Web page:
Review: American Honey
By John Corrado
★★★★ (out of 4)
A passion project for director Andrea Arnold, American Honey is an epic in its own right. This is an exhilarating road movie that quietly explores the hidden pockets of America where real people live their lives, struggling with ways to make money and dealing with the reality of dreams dashed to poverty.
Escaping her troubled life in Texas, which includes dumpster diving for food and taking care of her two younger siblings, Star (Sasha Lane) runs away from home and hits the road with a crew of poverty-stricken youth who travel the country in a white van, selling magazine subscriptions in rich neighbourhoods.
Star gets teamed up with Jake (Shia LaBeouf), a slick and unpredictable hustler who sets out to show her the tricks of the trade, and also embarks on an affair with him that seems built purely around physical passion. This puts her at odds with group leader Krystal (Riley Keough), who sees the unpredictable Star as a threat to her business. As the group drives across the Midwest, singing along to songs as they roll down the highway and sleeping at motels, they party, do drugs and have sex, all with a sort of primal energy.
Clocking in at close to three hours, American Honey will test the patience of some, but I found it to flow with a rhythm that becomes almost hypnotic to watch, a film more interested in evoking moods than having a traditional plot. Like in her acclaimed breakout feature Fish Tank, Andrea Arnold is interested in capturing character moments that flesh out the worlds of young women who remain resilient and headstrong despite poverty and unstable living conditions. Here she has delivered a film that not only has her signature gritty realism to it, but also an energy that makes it all feel positively alive.
A newcomer to the screen, Sasha Lane is transfixing to watch throughout every scene, carrying the film with a magnetic and almost instinctual performance that is all the more impressive for being her acting debut. Andrea Arnold initially discovered her on a beach during spring break and asked her to audition based on her look, and she emerges like a true breakout star. Shia Labeauf delivers one of his finest performances, blurring the line between character and actor in an exciting way, as he infuses Jake with unhinged and almost manic energy that permeates through the screen. Much of the supporting cast is made up of unknown young actors, who give the film a compellingly naturalistic feel.
This is matched by a largely improvised script and the impressive, often handheld camerawork. Robbie Ryan’s free flowing cinematography keeps us gripped, framed within a square aspect ratio that helps make the characters feel boxed in, while also seeming wide open as they dot across the sprawling roads and desolate landscapes. The soundtrack offers an entire playlist of great tracks, giving way to several beautifully done musical sequences that either burst with energy or pack an emotional wallop, including unforgettable uses of Bruce Springsteen’s “Dream Baby Dream” and Lady Antebellum’s “American Honey,” which gives the film its title.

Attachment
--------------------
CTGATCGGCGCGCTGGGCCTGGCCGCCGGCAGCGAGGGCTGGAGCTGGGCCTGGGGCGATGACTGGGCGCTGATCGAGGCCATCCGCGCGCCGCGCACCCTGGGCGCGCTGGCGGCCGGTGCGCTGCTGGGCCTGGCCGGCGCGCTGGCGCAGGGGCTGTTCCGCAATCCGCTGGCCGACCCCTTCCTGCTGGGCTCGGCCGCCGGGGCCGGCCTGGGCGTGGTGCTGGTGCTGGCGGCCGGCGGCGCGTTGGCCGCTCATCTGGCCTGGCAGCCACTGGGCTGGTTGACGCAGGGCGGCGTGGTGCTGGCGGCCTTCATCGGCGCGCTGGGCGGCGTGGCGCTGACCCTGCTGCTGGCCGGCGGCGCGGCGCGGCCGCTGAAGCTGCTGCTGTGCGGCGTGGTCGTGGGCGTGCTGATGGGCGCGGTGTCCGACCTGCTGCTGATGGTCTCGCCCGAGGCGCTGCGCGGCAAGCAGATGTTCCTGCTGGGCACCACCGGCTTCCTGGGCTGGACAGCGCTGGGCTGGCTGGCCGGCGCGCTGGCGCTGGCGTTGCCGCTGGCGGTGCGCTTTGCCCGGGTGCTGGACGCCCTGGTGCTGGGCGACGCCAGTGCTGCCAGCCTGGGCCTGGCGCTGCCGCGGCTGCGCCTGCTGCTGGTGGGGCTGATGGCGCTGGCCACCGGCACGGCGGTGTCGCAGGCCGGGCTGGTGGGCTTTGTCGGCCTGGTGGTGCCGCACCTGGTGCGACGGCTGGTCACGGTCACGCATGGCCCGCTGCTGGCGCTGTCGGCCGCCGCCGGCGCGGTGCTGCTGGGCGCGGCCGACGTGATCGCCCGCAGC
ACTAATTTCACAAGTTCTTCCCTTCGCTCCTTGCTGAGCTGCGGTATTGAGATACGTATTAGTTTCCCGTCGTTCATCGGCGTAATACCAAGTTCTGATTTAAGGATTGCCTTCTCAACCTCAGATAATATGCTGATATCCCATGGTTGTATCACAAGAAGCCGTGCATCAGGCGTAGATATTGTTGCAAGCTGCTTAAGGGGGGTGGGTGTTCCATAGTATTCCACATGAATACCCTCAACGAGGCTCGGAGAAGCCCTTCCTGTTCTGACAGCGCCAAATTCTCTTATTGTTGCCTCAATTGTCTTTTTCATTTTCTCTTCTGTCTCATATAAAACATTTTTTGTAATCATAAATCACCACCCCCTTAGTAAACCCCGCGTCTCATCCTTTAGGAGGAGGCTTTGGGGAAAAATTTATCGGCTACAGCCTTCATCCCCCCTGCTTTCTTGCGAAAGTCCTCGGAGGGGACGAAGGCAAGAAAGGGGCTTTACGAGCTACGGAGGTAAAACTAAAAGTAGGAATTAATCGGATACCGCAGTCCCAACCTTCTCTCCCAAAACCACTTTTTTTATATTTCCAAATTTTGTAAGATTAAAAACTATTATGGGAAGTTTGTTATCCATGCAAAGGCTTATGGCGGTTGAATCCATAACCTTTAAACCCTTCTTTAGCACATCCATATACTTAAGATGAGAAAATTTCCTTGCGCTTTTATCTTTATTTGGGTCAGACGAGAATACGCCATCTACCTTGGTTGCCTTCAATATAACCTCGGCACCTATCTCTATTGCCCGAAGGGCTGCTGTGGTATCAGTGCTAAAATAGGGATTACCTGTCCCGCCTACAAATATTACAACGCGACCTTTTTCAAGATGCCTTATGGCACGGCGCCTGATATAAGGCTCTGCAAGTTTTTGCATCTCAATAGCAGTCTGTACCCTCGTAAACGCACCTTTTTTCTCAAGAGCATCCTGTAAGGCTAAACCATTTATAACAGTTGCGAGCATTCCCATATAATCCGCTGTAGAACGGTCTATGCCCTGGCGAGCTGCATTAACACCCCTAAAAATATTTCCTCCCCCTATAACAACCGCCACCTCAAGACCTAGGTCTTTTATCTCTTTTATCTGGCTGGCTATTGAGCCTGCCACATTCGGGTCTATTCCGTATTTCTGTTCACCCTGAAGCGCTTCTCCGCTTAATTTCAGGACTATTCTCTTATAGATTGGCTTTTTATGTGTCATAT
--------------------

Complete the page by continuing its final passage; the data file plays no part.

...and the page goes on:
Like all great road movies, American Honey is a film that allows us to get lost in the journey, and all the joyful, somber and unexpectedly moving moments that come along the way. One of the film’s best and most poignant scenes finds Star taking a ride with a kind older trucker, who becomes an almost paternal figure and asks about her dreams for the future. It’s a touching moment on its own terms, and also represents a passing of the torch if you will between an old, fading side of America and the young people who represent the country’s future but haven’t really been given the means to inherit it.
Playing with a deep undercurrent of heartbreak that is fully indicative of the struggles faced by real people just trying to get ahead in this day and age, American Honey is a major achievement, a film that captures the feeling of being young and all the spontaneity and energy that comes alongside it. Filled with vivid, iconic images of people being alive, this is a sprawling, engaging and beautifully filmed portrait of youth lost in America, that is easy to get lost in and has many moments that leave a lasting impact. Rarely has the true sense of being young, wild and free been so indelibly captured on film.
American Honey is opening today in limited release in Toronto, Montreal and Vancouver, and is set to expand to other markets in Canada on October 21st.